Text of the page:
I tried to run model for five epochs but it was terribly overfitting on the validation set. I increased the batch size but still the test accuracy was not so good. One of the possible reasons of overfitting is that here in this case we have individual output layer for each label which increases the complexity of our model. The increase in model complexity often leads to overfitting.

The result for each epoch is shown below:

Output:

Train on 102124 samples, validate on 25532 samples
Epoch 1/5
102124/102124 [==============================] - 24s 239us/step - loss: 3.5116 - dense_1_loss: 0.6017 - dense_2_loss: 0.5806 - dense_3_loss: 0.6150 - dense_4_loss: 0.5585 - dense_5_loss: 0.5828 - dense_6_loss: 0.5730 - dense_1_acc: 0.9029 - dense_2_acc: 0.9842 - dense_3_acc: 0.9444 - dense_4_acc: 0.9934 - dense_5_acc: 0.9508 - dense_6_acc: 0.9870 - val_loss: 1.0369 - val_dense_1_loss: 0.3290 - val_dense_2_loss: 0.0983 - val_dense_3_loss: 0.2571 - val_dense_4_loss: 0.0595 - val_dense_5_loss: 0.1972 - val_dense_6_loss: 0.0959 - val_dense_1_acc: 0.9037 - val_dense_2_acc: 0.9901 - val_dense_3_acc: 0.9469 - val_dense_4_acc: 0.9966 - val_dense_5_acc: 0.9509 - val_dense_6_acc: 0.9901
Epoch 2/5
102124/102124 [==============================] - 20s 197us/step - loss: 0.9084 - dense_1_loss: 0.3324 - dense_2_loss: 0.0679 - dense_3_loss: 0.2172 - dense_4_loss: 0.0338 - dense_5_loss: 0.1983 - dense_6_loss: 0.0589 - dense_1_acc: 0.9043 - dense_2_acc: 0.9899 - dense_3_acc: 0.9474 - dense_4_acc: 0.9968 - dense_5_acc: 0.9510 - dense_6_acc: 0.9915 - val_loss: 0.8616 - val_dense_1_loss: 0.3164 - val_dense_2_loss: 0.0555 - val_dense_3_loss: 0.2127 - val_dense_4_loss: 0.0235 - val_dense_5_loss: 0.1981 - val_dense_6_loss: 0.0554 - val_dense_1_acc: 0.9038 - val_dense_2_acc: 0.9900 - val_dense_3_acc: 0.9469 - val_dense_4_acc: 0.9965 - val_dense_5_acc: 0.9509 - val_dense_6_acc: 0.9900
Epoch 3/5
102124/102124 [==============================] - 20s 199us/step - loss: 0.8513 - dense_1_loss: 0.3179 - dense_2_loss: 0.0566 - dense_3_loss: 0.2103 - dense_4_loss: 0.0216 - dense_5_loss: 0.1960 - dense_6_loss: 0.0490 - dense_1_acc: 0.9043 - dense_2_acc: 0.9899 - dense_3_acc: 0.9474 - dense_4_acc: 0.9968 - dense_5_acc: 0.9510 - dense_6_acc: 0.9915 - val_loss: 0.8552 - val_dense_1_loss: 0.3158 - val_dense_2_loss: 0.0566 - val_dense_3_loss: 0.2074 - val_dense_4_loss: 0.0225 - val_dense_5_loss: 0.1960 - val_dense_6_loss: 0.0568 - val_dense_1_acc: 0.9038 - val_dense_2_acc: 0.9900 - val_dense_3_acc: 0.9469 - val_dense_4_acc: 0.9965 - val_dense_5_acc: 0.9509 - val_dense_6_acc: 0.9900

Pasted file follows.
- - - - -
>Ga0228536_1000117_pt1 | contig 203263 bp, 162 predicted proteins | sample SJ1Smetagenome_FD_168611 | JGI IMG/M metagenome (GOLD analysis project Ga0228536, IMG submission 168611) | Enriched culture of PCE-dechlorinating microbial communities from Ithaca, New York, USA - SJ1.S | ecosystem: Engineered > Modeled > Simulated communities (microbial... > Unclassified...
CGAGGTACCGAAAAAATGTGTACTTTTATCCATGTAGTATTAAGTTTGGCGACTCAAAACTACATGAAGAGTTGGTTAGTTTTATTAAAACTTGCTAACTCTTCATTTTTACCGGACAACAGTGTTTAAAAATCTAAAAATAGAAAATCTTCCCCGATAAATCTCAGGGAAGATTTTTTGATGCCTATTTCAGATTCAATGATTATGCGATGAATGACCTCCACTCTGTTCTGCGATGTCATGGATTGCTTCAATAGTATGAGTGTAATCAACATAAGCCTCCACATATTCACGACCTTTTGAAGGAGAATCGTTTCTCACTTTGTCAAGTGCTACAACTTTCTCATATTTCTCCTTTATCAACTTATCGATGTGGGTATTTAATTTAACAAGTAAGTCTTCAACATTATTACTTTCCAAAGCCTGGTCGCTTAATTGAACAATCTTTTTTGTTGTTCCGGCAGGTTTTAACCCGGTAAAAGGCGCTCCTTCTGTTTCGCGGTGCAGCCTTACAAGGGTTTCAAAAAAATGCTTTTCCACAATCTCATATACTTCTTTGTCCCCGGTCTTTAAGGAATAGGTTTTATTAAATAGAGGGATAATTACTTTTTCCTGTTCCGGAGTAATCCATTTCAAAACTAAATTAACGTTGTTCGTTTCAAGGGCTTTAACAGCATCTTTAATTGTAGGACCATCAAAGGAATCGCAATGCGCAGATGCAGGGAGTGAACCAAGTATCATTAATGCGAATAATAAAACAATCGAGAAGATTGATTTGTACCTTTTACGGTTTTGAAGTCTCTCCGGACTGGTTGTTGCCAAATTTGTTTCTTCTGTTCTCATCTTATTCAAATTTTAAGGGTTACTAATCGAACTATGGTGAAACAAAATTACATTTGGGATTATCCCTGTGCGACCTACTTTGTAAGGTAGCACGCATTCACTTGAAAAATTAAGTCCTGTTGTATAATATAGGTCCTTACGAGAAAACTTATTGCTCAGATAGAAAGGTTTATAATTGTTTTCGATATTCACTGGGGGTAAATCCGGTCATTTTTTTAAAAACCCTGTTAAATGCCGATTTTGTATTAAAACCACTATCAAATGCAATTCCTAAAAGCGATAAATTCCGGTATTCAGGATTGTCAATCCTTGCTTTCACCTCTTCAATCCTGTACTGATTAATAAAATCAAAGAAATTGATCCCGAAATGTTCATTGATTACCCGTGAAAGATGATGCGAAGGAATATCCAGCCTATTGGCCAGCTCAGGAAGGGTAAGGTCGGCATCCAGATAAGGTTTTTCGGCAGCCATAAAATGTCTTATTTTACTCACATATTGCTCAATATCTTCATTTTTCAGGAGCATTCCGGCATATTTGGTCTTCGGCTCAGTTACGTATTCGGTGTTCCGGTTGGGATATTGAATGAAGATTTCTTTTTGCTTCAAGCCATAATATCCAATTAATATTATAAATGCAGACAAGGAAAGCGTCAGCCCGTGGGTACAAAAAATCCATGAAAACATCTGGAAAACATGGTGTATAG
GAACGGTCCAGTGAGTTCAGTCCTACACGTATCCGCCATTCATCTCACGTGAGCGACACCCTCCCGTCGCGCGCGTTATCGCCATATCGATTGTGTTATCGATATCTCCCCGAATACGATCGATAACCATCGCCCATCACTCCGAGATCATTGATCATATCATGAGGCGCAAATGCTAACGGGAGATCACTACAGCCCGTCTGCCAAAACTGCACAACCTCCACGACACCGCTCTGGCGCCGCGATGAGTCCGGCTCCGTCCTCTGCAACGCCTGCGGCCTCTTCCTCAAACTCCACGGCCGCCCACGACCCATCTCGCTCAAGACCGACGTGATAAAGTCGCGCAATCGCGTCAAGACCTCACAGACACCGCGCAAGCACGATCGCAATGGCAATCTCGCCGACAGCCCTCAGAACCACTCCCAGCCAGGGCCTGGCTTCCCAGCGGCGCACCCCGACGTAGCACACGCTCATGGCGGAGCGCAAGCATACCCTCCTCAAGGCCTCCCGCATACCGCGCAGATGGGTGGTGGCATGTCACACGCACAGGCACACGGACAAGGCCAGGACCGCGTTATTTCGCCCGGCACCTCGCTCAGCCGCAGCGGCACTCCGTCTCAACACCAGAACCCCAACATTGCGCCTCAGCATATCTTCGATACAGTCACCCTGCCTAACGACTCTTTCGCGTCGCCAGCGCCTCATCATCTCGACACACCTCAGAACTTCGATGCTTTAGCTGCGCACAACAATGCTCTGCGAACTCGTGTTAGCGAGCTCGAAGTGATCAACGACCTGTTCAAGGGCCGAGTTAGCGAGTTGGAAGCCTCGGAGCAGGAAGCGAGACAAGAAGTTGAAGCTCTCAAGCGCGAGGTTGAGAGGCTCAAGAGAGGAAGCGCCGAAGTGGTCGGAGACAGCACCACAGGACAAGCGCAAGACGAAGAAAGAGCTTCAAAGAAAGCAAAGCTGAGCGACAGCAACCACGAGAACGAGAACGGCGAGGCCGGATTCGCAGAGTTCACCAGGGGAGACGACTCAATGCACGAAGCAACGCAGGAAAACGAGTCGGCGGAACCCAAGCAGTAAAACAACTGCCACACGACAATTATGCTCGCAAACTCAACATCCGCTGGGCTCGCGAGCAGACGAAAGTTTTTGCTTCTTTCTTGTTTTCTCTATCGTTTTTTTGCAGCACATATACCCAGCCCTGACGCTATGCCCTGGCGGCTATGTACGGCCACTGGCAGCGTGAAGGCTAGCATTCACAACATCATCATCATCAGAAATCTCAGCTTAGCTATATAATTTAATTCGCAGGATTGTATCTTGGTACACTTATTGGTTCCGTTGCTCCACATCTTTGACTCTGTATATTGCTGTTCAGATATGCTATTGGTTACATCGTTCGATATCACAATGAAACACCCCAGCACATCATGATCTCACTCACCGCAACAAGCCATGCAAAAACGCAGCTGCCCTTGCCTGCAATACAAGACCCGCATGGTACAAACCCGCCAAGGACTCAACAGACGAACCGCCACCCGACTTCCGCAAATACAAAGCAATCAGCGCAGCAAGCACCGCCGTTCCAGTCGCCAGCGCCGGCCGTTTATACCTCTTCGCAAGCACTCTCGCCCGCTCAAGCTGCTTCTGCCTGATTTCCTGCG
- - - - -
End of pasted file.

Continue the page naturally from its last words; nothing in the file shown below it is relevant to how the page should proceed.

Epoch 4/5
102124/102124 [==============================] - 20s 198us/step - loss: 0.8442 - dense_1_loss: 0.3153 - dense_2_loss: 0.0570 - dense_3_loss: 0.2061 - dense_4_loss: 0.0213 - dense_5_loss: 0.1952 - dense_6_loss: 0.0493 - dense_1_acc: 0.9043 - dense_2_acc: 0.9899 - dense_3_acc: 0.9474 - dense_4_acc: 0.9968 - dense_5_acc: 0.9510 - dense_6_acc: 0.9915 - val_loss: 0.8527 - val_dense_1_loss: 0.3156 - val_dense_2_loss: 0.0558 - val_dense_3_loss: 0.2074 - val_dense_4_loss: 0.0226 - val_dense_5_loss: 0.1951 - val_dense_6_loss: 0.0561 - val_dense_1_acc: 0.9038 - val_dense_2_acc: 0.9900 - val_dense_3_acc: 0.9469 - val_dense_4_acc: 0.9965 - val_dense_5_acc: 0.9509 - val_dense_6_acc: 0.9900
Epoch 5/5
102124/102124 [==============================] - 20s 197us/step - loss: 0.8410 - dense_1_loss: 0.3146 - dense_2_loss: 0.0561 - dense_3_loss: 0.2055 - dense_4_loss: 0.0213 - dense_5_loss: 0.1948 - dense_6_loss: 0.0486 - dense_1_acc: 0.9043 - dense_2_acc: 0.9899 - dense_3_acc: 0.9474 - dense_4_acc: 0.9968 - dense_5_acc: 0.9510 - dense_6_acc: 0.9915 - val_loss: 0.8501 - val_dense_1_loss: 0.3153 - val_dense_2_loss: 0.0553 - val_dense_3_loss: 0.2069 - val_dense_4_loss: 0.0226 - val_dense_5_loss: 0.1948 - val_dense_6_loss: 0.0553 - val_dense_1_acc: 0.9038 - val_dense_2_acc: 0.9900 - val_dense_3_acc: 0.9469 - val_dense_4_acc: 0.9965 - val_dense_5_acc: 0.9509 - val_dense_6_acc: 0.9900


You can see that for each epoch, we have values for loss, value loss, accuracy, and value accuracy for all the 6 dense layers in the output.

Let's now evaluate the performance of our model on the test set:

score = model.evaluate(x=X_test, y=[y1_test, y2_test, y3_test, y4_test, y5_test, y6_test], verbose=1)

print("Test Score:", score[0])
print("Test Accuracy:", score[1])


Output:

31915/31915 [==============================] - 111s 3ms/step
Test Score: 0.8471985269747015
Test Accuracy: 0.31425264998511726


An accuracy of only 31% is achieved on the test set via multiple output layers.

The following script plots the loss and accuracy values for training and validation sets for the first dense layer.

import matplotlib.pyplot as plt

plt.plot(history.history['dense_1_acc'])
plt.plot(history.history['val_dense_1_acc'])

plt.title('model accuracy')
plt.ylabel('accuracy')
plt.xlabel('epoch')
plt.legend(['train','test'], loc='upper left')
plt.show()

plt.plot(history.history['dense_1_loss'])
plt.plot(history.history['val_dense_1_loss'])

plt.title('model loss')
plt.ylabel('loss')
plt.xlabel('epoch')
plt.legend(['train','test'], loc='upper left')
plt.show()


Output:

From the output you can see that the accuracy for test (validation) set doesn't converge after the first epochs. Also, the difference between training and validation accuracy is very minimal. Therefore, the model starts to overfit after the first epochs and hence we get a poor performance on unseen test set.

### Conclusion

Multi-label text classification is one of the most common text classification problems. In this article, we studied two deep learning approaches for multi-label text classification. In the first approach we used a single dense output layer with multiple neurons where each neuron represented one label.

In the second approach, we created separate dense layers for each label with one neuron. Results show that in our case, single output layer with multiple neurons works better than multiple output layers.

As a next step, I would advise you to change the activation function and the train test split to see if you can get better results than the one presented in this article.